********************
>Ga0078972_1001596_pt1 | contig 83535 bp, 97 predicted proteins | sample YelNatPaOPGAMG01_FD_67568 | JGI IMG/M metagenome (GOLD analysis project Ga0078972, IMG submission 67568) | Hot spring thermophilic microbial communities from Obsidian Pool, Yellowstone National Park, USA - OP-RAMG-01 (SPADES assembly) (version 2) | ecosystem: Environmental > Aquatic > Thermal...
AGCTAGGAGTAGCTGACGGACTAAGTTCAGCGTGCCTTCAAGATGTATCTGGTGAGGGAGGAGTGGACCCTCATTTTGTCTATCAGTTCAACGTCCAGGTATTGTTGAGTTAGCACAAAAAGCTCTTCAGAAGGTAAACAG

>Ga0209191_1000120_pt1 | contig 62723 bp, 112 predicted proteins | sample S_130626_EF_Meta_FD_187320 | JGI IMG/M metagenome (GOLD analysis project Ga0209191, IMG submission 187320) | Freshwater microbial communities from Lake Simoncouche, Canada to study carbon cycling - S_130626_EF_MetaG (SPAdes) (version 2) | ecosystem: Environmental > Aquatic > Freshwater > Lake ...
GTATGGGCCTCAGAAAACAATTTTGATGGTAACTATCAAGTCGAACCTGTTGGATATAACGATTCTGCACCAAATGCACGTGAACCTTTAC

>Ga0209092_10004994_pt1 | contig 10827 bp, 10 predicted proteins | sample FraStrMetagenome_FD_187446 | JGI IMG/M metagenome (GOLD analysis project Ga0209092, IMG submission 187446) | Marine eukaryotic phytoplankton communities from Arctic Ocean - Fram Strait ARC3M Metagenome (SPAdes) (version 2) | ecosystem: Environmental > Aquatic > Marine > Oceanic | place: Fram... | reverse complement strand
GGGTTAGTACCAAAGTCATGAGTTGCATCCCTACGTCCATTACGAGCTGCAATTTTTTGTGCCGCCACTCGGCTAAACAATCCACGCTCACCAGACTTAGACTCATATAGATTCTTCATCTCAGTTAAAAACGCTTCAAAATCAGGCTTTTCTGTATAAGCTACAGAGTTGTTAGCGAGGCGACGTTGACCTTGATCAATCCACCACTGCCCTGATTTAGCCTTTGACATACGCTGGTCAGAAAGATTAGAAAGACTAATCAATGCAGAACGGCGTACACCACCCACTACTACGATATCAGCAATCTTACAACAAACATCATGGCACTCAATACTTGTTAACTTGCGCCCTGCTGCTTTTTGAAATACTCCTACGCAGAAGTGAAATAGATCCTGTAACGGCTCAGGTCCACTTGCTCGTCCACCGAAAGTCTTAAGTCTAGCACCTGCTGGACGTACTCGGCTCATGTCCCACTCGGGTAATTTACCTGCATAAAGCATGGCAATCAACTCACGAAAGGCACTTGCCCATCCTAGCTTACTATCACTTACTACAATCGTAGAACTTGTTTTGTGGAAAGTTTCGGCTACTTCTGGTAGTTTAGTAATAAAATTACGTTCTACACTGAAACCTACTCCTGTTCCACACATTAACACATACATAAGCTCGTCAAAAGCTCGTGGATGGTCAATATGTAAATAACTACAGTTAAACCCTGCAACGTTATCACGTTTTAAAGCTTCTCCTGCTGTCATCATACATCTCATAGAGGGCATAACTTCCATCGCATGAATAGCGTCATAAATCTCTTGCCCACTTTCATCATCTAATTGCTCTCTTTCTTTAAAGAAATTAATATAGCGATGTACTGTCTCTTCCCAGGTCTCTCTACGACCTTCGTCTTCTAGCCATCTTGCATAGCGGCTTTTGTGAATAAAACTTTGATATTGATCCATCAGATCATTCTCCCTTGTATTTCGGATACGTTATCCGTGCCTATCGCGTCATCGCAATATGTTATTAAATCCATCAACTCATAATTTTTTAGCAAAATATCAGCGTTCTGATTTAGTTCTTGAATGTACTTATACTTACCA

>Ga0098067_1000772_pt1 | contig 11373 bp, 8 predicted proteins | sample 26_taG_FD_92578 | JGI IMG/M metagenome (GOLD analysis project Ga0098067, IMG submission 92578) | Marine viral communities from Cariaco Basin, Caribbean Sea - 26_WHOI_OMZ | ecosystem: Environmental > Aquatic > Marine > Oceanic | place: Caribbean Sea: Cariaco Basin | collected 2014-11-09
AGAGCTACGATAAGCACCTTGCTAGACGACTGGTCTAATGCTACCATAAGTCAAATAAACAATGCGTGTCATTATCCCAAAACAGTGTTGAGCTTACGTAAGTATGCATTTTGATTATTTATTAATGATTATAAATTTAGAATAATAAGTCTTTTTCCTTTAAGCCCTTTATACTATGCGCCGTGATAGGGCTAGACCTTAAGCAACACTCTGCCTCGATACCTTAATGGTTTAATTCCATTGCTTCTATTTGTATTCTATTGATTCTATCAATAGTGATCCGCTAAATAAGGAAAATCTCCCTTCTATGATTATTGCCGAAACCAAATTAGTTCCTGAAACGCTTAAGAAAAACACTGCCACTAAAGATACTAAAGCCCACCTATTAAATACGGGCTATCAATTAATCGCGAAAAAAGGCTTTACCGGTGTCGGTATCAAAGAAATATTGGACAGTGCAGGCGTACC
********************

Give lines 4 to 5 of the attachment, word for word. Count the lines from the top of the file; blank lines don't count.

GTATGGGCCTCAGAAAACAATTTTGATGGTAACTATCAAGTCGAACCTGTTGGATATAACGATTCTGCACCAAATGCACGTGAACCTTTAC

>Ga0209092_10004994_pt1 | contig 10827 bp, 10 predicted proteins | sample FraStrMetagenome_FD_187446 | JGI IMG/M metagenome (GOLD analysis project Ga0209092, IMG submission 187446) | Marine eukaryotic phytoplankton communities from Arctic Ocean - Fram Strait ARC3M Metagenome (SPAdes) (version 2) | ecosystem: Environmental > Aquatic > Marine > Oceanic | place: Fram... | reverse complement strand